Spam and ham processors specify special actions to take when you exit a group buffer. Spam processors act on spam messages, and ham processors on ham messages. At present, the main role of these processors is to update the dictionaries of dictionary-based spam back ends such as Bogofilter (see Bogofilter) and the Spam Statistics package (see Spam Statistics Filtering).
The spam and ham processors that apply to each group are determined by
spam-process group parameter. If this group
parameter is not defined, they are determined by the variable
Gnus learns from the spam you get. You have to collect your spam in
one or more spam groups, and set or customize the variable
spam-junk-mailgroups as appropriate. You can also declare
groups to contain spam by setting their group parameter
by customizing the corresponding variable
parameter and the
gnus-spam-newsgroup-contents variable can
also be used to declare groups as ham groups if you set their
groups are not classified by means of
gnus-spam-newsgroup-contents, they are
considered unclassified. All groups are unclassified by
In spam groups, all messages are considered to be spam by default:
they get the ‘$’ mark (
gnus-spam-mark) when you enter the
group. If you have seen a message, had it marked as spam, then
unmarked it, it won’t be marked as spam when you enter the group
thereafter. You can disable that behavior, so all unread messages
will get the ‘$’ mark, if you set the
spam-mark-only-unseen-as-spam parameter to
should remove the ‘$’ mark when you are in the group summary
buffer for every message that is not spam after all. To remove the
‘$’ mark, you can use M-u to “unread” the article, or
d for declaring it read the non-spam way. When you leave a
group, all spam-marked (‘$’) articles are sent to a spam
processor which will study them as spam samples.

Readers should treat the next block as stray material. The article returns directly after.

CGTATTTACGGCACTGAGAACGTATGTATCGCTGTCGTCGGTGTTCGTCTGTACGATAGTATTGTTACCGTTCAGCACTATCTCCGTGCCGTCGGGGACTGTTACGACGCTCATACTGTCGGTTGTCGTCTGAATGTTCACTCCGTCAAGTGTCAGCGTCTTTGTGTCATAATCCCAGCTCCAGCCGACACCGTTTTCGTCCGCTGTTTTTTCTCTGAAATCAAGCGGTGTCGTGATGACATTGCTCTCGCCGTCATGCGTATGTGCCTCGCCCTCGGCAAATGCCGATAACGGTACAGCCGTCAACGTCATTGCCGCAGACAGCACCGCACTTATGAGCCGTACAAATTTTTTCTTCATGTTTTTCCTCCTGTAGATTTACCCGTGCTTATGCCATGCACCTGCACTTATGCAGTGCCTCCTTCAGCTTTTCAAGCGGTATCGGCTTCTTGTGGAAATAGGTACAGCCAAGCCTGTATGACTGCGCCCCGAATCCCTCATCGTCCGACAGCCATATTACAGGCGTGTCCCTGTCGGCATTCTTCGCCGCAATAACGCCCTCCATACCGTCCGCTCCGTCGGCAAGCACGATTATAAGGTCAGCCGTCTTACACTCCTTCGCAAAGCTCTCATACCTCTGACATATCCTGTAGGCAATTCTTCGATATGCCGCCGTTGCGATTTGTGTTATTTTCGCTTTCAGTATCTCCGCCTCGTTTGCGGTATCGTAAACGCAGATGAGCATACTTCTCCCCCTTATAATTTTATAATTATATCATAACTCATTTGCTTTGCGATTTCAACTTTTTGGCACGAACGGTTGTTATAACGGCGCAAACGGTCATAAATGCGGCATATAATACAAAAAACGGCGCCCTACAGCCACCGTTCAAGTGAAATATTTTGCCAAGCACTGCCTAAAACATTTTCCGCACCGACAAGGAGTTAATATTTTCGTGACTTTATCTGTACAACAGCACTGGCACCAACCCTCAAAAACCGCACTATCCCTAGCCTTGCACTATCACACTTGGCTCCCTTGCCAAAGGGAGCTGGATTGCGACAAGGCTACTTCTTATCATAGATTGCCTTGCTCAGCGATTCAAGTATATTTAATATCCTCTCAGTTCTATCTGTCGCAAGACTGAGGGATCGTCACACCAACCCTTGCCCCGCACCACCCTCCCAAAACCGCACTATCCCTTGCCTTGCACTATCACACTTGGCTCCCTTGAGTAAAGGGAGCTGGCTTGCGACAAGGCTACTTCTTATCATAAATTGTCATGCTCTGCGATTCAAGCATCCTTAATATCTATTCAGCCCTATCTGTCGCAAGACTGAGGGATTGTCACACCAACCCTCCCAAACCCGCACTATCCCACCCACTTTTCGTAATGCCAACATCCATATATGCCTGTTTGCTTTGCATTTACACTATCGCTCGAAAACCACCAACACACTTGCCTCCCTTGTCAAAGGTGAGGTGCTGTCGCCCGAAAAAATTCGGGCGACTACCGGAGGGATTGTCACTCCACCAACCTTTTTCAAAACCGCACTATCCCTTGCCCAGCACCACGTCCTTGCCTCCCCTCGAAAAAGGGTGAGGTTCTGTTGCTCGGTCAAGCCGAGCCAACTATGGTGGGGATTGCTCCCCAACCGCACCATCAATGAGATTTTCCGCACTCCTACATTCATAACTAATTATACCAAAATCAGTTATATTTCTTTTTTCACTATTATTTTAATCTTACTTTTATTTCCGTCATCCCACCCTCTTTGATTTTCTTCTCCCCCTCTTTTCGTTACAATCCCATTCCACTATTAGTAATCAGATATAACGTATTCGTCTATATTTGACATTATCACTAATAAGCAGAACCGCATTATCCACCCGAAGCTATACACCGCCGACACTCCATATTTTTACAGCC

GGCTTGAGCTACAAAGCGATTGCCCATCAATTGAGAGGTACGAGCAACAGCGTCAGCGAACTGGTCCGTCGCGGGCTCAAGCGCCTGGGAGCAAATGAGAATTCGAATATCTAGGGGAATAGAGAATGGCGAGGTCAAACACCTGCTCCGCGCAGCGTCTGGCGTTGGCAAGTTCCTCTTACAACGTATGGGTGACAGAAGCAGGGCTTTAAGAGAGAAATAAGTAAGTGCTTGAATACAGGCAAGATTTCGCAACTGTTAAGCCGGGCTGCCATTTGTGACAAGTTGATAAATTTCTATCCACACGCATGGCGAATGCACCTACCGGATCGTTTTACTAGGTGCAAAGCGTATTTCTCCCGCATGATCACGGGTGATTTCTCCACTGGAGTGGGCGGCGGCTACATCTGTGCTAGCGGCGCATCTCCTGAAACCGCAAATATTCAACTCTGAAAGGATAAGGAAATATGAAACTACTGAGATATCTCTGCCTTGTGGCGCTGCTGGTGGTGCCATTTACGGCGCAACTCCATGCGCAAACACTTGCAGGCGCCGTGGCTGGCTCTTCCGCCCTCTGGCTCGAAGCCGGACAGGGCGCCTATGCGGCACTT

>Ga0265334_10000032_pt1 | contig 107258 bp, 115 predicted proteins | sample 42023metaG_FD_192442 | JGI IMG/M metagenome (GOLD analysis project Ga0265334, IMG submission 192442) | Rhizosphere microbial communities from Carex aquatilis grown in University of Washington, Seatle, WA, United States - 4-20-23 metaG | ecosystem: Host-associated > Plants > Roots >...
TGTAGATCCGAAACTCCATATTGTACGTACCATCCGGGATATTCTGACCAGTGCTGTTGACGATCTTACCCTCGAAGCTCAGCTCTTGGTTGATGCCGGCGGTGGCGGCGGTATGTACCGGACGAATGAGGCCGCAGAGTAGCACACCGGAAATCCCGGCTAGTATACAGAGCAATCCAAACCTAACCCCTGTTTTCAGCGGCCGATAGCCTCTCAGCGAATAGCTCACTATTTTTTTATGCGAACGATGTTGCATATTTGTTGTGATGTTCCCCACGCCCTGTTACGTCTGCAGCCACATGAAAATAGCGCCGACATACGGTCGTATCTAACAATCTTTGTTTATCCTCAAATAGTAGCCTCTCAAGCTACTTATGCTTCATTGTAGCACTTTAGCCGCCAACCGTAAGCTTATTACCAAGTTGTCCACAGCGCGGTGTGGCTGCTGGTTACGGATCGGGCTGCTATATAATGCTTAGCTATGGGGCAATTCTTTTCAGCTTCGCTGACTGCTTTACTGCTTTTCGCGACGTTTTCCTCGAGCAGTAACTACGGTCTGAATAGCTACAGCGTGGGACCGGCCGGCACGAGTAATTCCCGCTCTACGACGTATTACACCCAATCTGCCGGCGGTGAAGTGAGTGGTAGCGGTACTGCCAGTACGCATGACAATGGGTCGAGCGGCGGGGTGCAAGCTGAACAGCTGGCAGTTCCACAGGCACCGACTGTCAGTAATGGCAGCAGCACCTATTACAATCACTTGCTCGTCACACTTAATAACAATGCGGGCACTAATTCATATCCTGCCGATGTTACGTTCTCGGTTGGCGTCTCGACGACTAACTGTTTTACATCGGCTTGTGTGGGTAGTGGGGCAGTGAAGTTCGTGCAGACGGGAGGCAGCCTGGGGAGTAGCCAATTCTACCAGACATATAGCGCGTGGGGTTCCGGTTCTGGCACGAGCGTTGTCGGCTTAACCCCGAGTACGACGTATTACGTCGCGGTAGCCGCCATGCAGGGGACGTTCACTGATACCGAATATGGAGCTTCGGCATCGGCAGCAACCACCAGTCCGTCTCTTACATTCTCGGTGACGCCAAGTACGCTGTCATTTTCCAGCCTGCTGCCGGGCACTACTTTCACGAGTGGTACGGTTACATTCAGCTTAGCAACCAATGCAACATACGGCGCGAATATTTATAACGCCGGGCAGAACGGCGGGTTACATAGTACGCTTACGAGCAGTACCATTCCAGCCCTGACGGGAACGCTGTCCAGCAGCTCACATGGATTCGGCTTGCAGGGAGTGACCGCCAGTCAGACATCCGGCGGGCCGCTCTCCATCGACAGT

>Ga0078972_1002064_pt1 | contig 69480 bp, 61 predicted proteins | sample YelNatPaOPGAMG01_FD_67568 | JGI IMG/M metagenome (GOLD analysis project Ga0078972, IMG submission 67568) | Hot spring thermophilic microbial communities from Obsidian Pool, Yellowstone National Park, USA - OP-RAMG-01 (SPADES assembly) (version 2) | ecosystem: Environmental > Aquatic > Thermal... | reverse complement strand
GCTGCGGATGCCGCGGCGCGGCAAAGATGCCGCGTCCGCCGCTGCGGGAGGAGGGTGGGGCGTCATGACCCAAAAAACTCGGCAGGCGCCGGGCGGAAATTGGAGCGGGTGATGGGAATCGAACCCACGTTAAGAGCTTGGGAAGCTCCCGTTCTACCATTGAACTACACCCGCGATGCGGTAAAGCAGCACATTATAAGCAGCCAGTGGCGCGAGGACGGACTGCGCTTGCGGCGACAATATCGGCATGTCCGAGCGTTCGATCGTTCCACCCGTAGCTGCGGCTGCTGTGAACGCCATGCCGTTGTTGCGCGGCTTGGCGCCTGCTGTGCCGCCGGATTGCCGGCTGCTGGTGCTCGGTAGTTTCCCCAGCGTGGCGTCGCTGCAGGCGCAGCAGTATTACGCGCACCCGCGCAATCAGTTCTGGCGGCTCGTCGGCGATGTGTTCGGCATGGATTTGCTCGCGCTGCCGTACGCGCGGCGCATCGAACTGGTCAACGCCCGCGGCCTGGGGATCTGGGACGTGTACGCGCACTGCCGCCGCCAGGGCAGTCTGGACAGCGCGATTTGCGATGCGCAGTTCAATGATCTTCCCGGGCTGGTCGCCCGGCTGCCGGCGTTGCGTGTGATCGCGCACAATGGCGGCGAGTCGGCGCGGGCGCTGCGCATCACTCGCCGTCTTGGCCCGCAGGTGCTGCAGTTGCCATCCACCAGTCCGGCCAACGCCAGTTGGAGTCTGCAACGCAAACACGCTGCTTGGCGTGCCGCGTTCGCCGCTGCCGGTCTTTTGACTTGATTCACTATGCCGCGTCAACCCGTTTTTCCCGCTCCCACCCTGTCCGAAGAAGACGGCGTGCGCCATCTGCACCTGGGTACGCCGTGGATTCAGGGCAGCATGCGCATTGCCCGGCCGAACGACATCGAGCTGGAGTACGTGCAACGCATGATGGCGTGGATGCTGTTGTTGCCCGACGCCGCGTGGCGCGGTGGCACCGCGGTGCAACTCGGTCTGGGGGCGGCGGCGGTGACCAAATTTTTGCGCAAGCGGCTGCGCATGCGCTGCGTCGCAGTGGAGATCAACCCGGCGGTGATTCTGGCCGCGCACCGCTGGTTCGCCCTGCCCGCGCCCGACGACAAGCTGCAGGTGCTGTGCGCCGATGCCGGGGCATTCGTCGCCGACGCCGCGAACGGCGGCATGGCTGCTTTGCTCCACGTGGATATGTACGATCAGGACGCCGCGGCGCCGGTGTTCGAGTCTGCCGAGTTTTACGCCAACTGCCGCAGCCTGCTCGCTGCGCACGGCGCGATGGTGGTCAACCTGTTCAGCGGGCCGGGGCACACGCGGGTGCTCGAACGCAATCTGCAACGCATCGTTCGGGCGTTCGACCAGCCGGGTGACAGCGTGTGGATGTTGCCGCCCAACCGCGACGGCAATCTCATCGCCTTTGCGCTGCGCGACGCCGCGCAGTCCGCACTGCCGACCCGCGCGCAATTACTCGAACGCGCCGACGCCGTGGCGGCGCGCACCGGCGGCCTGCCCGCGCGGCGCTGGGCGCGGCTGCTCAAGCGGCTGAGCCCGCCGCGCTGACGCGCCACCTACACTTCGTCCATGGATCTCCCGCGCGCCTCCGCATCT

Messages may also be deleted in various other ways, and unless
ham-marks group parameter gets overridden below, marks ‘R’
and ‘r’ for default read or explicit delete, marks ‘X’ and
‘K’ for automatic or explicit kills, as well as mark ‘Y’ for
low scores, are all considered to be associated with articles which
are not spam. This assumption might be false, in particular if you
use kill files or score files as means for detecting genuine spam, you
should then adjust the
ham-marks group parameter.
You can customize this group or topic parameter to be the list of marks you want to consider ham. By default, the list contains the deleted, read, killed, kill-filed, and low-score marks (the idea is that these articles have been read, but are not spam). It can be useful to also include the tick mark in the ham marks. It is not recommended to make the unread mark a ham mark, because it normally indicates a lack of classification. But you can do it, and we’ll be happy for you.
You can customize this group or topic parameter to be the list of marks you want to consider spam. By default, the list contains only the spam mark. It is not recommended to change that, but you can if you really want to.
When you leave any group, regardless of its
spam-contents classification, all spam-marked articles are sent
to a spam processor, which will study these as spam samples. If you
explicit kill a lot, you might sometimes end up with articles marked
‘K’ which you never saw, and which might accidentally contain
spam. Best is to make sure that real spam is marked with ‘$’,
and nothing else.
When you leave a spam group, all spam-marked articles are